Top 12 Cold Weather Driving Tips
With an abundance of mountain terrain, Colorado has some of biggest weather extremes in the country. As the calendar moves through the fall and into winter, every Coloradan should know how to drive safely in cold, wet and snowy weather. Since even experienced drivers can be overwhelmed by low visibility and slippery roads, what do the experts recommend to stay safe in bad weather?
1. Drive slowly
If roads are wet or covered with snow, every action by your car will take longer. You'll need more distance and time to stop, accelerate or turn than you would on dry asphalt. Increase the time you need to maneuver through the slippery conditions by driving more slowly.
2. Change speed slowly
Quick changes in speed can cause your car to skid or slide. In fact, accelerating slowly (pushing down on the gas pedal gradually) is the best way to get traction back if your car starts to slide and avoid skidding.
Also remember that quick stops can cause slides too – on a snowy or icy road it will take longer to stop at any red light or stop sign. Start your deceleration earlier and ease into any required stop.
3. Keep your distance
The normal following distance behind other drivers on dry roads is three to four seconds. In bad weather, you'll want to increase that to eight to ten seconds to give yourself a safer margin of error – yours or the other driver's. You'll need the larger gap to stop if something happens.
4. Brake correctly
Whether or not you have antilock brakes use the ball of your foot to apply firm, steady pressure on the brake pedal while you keep your heel on the floor of the car. Don't pump the brakes.
5. Avoid full stops
If you don't absolutely need to stop, try to navigate through traffic lights on a slow roll. When roads are slippery, getting a stationery vehicle moving is harder than maintaining its momentum.
If you can slow down enough to keep moving until the light changes, do it.
6. Navigate hills the right way
Don’t accelerate quickly when driving up a snowy hill and try not to come to a complete stop. Extra gas on a hill gets your wheels spinning whereas a steady speed allows you to make progress.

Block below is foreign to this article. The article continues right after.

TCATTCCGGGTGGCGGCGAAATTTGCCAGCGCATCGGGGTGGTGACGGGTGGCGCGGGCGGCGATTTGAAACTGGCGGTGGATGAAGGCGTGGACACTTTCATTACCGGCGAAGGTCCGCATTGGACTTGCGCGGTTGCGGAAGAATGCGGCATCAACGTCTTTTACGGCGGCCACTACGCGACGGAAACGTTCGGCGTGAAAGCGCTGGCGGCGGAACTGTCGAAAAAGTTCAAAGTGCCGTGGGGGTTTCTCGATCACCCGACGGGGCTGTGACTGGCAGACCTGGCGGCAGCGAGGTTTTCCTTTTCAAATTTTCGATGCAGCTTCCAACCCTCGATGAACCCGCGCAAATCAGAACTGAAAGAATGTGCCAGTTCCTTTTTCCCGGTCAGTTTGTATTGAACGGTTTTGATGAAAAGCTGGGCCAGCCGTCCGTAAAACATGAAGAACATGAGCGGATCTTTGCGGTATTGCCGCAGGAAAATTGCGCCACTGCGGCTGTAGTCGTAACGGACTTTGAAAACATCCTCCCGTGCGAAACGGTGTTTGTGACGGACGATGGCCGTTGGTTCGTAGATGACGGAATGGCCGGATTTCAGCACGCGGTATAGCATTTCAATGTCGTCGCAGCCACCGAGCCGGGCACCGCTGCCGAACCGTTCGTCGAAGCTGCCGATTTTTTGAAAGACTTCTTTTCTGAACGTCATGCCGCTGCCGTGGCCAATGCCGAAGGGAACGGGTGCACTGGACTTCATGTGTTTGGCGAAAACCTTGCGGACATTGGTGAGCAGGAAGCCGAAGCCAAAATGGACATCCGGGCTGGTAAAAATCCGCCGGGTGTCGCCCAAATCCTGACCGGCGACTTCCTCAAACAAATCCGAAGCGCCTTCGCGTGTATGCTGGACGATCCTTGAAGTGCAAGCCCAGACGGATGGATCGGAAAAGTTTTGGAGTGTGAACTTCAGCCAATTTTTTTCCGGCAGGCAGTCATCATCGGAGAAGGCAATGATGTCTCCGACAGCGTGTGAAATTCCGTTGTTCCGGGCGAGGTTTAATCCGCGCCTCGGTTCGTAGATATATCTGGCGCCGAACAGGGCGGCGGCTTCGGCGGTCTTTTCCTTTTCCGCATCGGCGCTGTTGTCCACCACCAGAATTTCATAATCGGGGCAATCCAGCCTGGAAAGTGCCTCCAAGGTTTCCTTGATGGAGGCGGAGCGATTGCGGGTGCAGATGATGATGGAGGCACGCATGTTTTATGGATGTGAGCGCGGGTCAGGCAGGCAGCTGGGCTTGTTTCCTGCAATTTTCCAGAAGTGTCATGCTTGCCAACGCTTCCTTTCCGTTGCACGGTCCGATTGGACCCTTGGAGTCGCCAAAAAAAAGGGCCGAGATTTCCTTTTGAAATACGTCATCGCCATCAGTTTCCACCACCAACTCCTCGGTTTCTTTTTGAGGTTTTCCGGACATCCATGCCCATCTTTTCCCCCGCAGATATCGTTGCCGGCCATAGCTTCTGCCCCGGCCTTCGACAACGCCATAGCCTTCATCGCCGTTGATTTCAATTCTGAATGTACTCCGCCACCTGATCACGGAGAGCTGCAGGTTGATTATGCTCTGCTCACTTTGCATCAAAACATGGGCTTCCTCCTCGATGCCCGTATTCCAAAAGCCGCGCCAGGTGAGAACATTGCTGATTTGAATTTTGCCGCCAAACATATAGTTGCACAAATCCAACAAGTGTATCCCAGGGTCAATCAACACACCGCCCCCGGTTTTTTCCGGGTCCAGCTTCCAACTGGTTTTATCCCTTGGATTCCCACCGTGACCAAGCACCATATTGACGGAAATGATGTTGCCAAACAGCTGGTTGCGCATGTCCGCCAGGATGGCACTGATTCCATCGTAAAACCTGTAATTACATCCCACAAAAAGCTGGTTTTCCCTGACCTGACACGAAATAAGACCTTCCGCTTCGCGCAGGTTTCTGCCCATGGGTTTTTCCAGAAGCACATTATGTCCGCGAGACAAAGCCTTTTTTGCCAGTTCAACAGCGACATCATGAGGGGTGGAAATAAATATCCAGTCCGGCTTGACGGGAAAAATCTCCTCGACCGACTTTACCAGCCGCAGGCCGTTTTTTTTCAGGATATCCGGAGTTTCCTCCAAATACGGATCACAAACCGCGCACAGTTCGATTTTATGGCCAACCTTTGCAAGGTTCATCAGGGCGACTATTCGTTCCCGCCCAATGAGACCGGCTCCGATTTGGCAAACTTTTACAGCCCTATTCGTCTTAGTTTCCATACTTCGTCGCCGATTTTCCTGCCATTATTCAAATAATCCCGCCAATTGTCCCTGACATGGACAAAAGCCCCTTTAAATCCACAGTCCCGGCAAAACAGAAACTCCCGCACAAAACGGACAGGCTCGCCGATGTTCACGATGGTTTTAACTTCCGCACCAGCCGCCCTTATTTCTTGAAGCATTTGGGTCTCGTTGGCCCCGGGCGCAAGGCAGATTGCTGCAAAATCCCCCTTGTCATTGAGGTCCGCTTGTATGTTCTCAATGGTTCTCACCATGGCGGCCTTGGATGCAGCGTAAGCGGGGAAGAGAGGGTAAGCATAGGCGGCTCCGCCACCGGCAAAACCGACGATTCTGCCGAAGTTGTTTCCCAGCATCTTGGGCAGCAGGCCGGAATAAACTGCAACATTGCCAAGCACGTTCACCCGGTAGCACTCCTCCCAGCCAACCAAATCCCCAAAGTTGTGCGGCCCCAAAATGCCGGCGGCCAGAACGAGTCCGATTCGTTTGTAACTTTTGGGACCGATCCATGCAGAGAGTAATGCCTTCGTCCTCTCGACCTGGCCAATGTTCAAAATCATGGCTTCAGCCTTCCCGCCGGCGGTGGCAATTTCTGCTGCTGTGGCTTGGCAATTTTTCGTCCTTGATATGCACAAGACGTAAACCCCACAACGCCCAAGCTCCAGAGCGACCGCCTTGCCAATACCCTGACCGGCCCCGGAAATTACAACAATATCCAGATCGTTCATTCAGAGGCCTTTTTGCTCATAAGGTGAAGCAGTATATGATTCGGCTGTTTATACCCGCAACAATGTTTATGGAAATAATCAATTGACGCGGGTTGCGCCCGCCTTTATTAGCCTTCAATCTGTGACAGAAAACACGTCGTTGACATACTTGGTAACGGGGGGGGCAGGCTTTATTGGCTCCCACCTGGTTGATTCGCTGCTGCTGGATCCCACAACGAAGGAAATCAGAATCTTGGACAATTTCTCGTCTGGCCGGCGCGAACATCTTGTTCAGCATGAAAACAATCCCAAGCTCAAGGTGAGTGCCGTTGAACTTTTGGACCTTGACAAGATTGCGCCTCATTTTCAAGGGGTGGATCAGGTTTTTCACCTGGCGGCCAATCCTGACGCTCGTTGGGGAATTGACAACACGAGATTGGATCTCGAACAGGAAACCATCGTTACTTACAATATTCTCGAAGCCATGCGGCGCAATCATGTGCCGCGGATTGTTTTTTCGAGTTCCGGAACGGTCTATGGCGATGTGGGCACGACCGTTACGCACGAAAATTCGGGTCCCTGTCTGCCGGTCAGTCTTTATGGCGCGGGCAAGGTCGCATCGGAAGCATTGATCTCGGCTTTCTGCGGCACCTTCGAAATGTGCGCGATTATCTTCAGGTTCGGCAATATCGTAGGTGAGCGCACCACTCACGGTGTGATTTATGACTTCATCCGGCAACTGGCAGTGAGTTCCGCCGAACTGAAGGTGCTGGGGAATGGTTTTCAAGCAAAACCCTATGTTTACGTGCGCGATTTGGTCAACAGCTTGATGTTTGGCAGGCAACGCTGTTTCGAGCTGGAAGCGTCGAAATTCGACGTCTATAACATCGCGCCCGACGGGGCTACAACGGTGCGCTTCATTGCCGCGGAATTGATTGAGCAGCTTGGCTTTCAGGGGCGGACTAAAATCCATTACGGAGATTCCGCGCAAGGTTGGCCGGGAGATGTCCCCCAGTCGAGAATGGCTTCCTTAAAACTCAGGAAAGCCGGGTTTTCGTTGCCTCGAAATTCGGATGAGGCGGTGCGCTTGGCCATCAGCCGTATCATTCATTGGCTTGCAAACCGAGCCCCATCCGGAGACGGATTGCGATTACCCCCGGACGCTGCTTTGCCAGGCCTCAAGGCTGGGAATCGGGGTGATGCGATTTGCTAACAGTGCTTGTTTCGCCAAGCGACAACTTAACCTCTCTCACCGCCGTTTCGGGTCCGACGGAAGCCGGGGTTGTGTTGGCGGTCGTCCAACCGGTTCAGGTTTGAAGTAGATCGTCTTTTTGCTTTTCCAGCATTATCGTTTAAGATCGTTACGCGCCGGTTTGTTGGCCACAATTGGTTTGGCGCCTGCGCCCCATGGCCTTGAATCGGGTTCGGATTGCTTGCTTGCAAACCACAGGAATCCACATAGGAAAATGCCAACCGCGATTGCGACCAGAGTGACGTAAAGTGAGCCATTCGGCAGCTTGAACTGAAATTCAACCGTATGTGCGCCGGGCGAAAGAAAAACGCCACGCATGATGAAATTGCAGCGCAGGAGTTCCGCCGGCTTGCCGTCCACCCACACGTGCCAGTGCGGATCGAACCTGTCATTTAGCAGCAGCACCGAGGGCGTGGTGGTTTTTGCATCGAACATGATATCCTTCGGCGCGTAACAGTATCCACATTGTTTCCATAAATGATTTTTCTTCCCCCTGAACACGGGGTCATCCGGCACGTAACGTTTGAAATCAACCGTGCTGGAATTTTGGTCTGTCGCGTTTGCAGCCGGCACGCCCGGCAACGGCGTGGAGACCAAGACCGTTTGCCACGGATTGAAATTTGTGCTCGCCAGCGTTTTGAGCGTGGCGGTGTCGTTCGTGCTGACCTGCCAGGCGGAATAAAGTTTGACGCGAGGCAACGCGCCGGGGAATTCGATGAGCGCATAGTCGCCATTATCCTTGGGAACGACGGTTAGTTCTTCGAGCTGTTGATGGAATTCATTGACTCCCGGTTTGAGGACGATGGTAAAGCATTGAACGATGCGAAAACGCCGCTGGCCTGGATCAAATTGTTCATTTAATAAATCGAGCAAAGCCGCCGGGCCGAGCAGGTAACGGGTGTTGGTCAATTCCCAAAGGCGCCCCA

Complete stops on a snowy or icy hill can leave you stuck – try to build up some speed where the road is flat to give yourself some momentum when approaching a slippery hill.
7. Turn into a slide
If the back of your car starts to slide during a turn, let up on the gas and turn your steering wheel in the direction of the slide. This should help straighten out the car.
The same strategy can work if the car wants to slide straight ahead when you're trying to turn. Lift your foot gently off the accelerator or brake and straighten your wheel until the tires regain their grip on the road.
8. Clear off your car
Sweep your car's hood, roof, and windows to remove snow before you drive. This will keep other drivers from being pelted with airborne snow and ice as you accelerate down the road.
Although Colorado state law doesn't impose fines for not removing snow and ice from your vehicle, some town and municipalities in the state do issue tickets for those violations.
9. Know the limits of all-wheel and four-wheel drive
All-wheel and four-wheel drive isn't an all-purpose protector from weather and road conditions. You can still slide on slippery surfaces and the extra traction they provide only apply to acceleration. All-wheel and four-wheel system don't give you an advantage when you brake.
10. Leave the plows alone
The safest course is to let the plows do their job. Don’t pass them or follow them too closely. Passing them means you're then driving on unplowed roads and tailgating them puts you at risk of getting pelted with pebbles and other road debris.
11. Use the right windshield fluid
You not only need to keep snow and ice from piling up on your windshield, but the salt and sand spread on the roads are another visibility reducer that inevitably ends up covering your glass.
You should buy windshield cleaner designed especially for winter (often called "winter-grade"). It stays in liquid form even if the temperature drops way below freezing. An extra bottle in the trunk can be a good idea just in case you run out.
12. Keep a Safety Kit in Your car
Breaking down or getting stuck in cold weather can get dangerous quickly in bad weather, particularly if a tow truck or other help can't reach you quickly. A well-stocked winter safety kit should include the following items:
- Your cellphone
- Car charger
- Jumper cables or battery booster
- Flares or hazard triangles
- Blanket and extra clothing layers
- First-aid kit
- Water and food with long expiration dates (e.g. protein bars).
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